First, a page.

Nearly 100 members of the business community, job developers and coaches, advocates and enthusiastic and talented employees who happen to have an intellectual disability gathered at the Oxford Hotel on October 23 as part of the national celebration of Disability Employment Awareness Month.
Specific to Central Oregon, Kim Sellmann, the assistant director from Full Access, a local nonprofit, described the event as coinciding with the Oregon State Employment First Initiative, a two year old effort to educate and increase the awareness on the importance of giving all people with intellectual disabilities the opportunity to work in community at jobs that they would be hired for because of their abilities, not disabilities. This event at the Oxford Hotel was coordinated over the last year by a local group, the Deschutes County Employment First Team, who have implemented a grass roots community effort to expand the awareness in the business community of what great contributions people with intellectual disabilities are making when given the right opportunities and support.
Bend Mayor Jeff Eager was on hand to share his enthusiasm for the importance of this inaugural event that he hoped would continue to for years to come. “People with disabilities want and need the same fulfillment as everyone else in our community. As we now are a global economy our biggest competitive advantage in America is our human capital, our people,” cited Eager. He went on to share the importance of work to everyone in our community and that the practice of inclusion is just good economics in helping our businesses continue to remain competitive.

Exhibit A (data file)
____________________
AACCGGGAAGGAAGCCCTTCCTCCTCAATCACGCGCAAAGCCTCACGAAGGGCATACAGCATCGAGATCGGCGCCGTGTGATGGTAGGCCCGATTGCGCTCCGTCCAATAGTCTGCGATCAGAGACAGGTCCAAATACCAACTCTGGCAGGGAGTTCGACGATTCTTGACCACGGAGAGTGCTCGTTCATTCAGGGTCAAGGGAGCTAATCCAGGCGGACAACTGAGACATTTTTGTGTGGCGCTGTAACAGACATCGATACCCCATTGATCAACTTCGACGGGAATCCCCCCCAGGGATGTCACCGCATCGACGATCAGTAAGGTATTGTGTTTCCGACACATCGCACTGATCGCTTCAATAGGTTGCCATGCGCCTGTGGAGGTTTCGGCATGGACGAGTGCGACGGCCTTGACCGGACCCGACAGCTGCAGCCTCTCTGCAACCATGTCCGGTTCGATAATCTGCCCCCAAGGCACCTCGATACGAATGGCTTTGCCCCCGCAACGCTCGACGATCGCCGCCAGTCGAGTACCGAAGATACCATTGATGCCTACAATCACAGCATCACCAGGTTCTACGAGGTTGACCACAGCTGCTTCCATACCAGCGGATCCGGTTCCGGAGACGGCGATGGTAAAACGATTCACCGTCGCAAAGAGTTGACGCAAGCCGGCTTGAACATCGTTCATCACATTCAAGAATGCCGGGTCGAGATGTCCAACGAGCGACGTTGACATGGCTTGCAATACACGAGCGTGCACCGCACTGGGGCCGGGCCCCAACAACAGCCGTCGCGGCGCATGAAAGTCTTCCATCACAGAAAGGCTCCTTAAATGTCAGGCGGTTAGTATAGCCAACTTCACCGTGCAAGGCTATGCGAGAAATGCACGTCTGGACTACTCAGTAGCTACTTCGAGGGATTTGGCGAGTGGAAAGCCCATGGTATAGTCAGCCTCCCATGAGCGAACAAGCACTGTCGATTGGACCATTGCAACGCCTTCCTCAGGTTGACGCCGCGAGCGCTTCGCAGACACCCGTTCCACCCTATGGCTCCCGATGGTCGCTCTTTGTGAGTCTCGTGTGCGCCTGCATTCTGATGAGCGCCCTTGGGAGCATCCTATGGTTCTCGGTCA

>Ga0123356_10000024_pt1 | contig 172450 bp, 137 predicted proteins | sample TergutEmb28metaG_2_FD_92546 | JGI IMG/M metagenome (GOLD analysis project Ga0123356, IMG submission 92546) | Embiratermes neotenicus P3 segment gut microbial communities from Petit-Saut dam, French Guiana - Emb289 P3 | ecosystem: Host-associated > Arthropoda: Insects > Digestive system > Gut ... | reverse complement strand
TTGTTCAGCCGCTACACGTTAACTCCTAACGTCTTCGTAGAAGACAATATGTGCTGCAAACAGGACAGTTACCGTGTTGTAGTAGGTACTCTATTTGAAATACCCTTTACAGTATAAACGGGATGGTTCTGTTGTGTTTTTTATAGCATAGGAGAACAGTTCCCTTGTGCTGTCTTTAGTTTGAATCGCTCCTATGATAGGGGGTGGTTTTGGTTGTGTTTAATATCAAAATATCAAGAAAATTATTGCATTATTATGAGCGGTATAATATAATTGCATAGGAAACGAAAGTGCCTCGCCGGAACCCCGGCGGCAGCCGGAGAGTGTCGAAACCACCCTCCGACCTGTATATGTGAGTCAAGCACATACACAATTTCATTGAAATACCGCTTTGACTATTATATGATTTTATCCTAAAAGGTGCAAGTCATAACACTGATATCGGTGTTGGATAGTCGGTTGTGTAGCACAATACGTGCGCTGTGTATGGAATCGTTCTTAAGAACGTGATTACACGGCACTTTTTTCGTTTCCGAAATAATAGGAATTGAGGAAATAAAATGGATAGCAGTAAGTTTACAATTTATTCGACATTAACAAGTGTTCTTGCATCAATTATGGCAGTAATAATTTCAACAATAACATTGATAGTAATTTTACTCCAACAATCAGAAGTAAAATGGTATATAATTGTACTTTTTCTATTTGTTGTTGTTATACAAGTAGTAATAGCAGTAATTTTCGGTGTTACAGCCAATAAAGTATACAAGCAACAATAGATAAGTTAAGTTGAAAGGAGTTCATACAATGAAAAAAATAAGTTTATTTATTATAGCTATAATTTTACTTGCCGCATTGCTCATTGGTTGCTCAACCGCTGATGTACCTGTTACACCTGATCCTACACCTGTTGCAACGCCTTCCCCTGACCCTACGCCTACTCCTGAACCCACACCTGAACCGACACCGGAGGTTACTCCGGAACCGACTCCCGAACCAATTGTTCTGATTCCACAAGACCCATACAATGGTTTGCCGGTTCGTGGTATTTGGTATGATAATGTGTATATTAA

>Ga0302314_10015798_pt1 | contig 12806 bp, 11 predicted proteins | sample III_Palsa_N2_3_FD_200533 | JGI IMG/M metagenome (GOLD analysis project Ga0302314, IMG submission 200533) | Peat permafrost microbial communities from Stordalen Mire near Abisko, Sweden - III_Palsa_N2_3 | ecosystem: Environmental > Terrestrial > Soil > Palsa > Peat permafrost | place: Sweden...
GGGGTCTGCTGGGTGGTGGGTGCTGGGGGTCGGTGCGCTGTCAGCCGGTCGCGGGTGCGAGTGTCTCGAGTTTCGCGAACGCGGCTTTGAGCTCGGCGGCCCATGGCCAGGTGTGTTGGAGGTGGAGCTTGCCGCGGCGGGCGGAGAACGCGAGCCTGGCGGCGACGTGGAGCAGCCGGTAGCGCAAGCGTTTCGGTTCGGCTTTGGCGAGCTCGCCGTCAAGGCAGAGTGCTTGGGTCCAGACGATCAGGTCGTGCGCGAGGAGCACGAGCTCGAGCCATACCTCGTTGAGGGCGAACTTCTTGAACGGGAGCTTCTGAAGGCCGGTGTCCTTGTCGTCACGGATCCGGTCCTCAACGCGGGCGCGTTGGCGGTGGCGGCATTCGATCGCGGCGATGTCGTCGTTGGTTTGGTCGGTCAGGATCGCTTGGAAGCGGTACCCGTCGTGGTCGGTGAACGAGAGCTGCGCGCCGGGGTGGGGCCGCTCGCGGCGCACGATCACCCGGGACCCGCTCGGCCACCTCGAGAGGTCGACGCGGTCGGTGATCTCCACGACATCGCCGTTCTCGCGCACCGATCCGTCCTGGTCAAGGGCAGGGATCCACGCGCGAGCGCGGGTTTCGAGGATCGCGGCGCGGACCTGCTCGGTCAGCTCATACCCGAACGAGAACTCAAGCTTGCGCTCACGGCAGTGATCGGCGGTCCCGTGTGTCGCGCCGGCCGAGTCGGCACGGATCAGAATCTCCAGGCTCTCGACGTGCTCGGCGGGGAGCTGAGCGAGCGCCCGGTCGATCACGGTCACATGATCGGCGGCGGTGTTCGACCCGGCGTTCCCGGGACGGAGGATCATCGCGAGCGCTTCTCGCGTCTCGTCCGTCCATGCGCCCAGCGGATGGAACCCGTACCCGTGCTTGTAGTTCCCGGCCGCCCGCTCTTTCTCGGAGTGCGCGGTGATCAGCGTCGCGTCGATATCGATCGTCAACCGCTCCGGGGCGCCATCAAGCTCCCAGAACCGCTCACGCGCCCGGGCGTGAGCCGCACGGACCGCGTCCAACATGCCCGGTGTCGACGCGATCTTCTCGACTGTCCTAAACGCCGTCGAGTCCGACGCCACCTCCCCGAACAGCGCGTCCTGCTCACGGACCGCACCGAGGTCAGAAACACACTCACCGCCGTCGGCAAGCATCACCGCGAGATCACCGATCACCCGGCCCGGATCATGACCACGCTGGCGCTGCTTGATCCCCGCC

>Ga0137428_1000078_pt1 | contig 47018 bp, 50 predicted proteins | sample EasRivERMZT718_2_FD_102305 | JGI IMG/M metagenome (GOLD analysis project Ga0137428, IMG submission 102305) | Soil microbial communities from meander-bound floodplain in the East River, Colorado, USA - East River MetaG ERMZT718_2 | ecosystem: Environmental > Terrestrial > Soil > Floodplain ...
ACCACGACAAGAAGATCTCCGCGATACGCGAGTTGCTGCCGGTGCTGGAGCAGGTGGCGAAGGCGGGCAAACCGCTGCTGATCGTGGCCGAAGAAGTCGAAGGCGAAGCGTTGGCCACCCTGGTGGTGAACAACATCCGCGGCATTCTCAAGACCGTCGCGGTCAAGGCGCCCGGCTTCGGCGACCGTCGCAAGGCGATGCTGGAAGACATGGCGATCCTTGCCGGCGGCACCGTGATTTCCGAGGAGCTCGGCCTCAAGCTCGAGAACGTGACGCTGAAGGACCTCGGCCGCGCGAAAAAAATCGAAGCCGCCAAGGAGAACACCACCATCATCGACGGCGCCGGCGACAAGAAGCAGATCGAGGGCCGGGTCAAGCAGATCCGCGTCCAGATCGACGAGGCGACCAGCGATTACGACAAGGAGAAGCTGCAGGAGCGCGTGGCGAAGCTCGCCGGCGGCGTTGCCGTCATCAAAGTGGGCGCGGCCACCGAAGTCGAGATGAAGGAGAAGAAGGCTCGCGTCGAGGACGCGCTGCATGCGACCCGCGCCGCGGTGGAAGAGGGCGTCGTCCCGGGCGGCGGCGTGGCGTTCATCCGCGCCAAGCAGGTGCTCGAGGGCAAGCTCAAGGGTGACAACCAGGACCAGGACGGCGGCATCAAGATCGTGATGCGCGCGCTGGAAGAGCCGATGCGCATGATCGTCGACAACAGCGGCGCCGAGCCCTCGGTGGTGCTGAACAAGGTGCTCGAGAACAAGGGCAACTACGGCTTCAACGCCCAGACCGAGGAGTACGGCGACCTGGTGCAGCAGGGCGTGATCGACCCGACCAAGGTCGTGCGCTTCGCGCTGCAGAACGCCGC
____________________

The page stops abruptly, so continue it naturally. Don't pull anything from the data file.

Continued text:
“The businesses we will be recognizing tonight have been employing people with disabilities in our community as part of their business strategy, often for years,” cited Sellmann. By publicly recognizing their work, it is the hope of the Deschutes County Employment First Team to expand the awareness and education of the entire community even more and continue to spread the word through local media and holding this event annually.
Joining Mayor Eager at the podium was Gary Danielle, the local branch manager of the Office of Vocational Rehabilitation, to make the award presentations. Five major categories of awards were distributed including Best Small Business, Best Large Business, Best Enclave, Best Individual Business for Supported Employment and Best Overall Partner in employing people with disabilities and sustaining an inclusive work environment.
Accepting the award for the Best Small Business were Rick Leeper and Mike Schulerman from Round Butte Seed Growers. “The work crew from Abilitree does a great job and they also have great staff support. We don’t compromise quality with our seed packaging and we don’t have to with this partnership that has been ongoing for years,” stated Leeper. A crew of three people, plus a supervisor from Abilitree help with the bagging of small packages of grass seed, wildflowers and other items. The runner up in this category was long time business owner Lyle Hicks from Jake’s diner who has been employing local resident, Eric Bernabo for years as part of his customer service team. When Jake’s Diner received a Bend Chamber Award in 2009, “Eric was the first person on the stage from our company to receive the award with enthusiasm and pride in our accomplishment,” cited Hicks.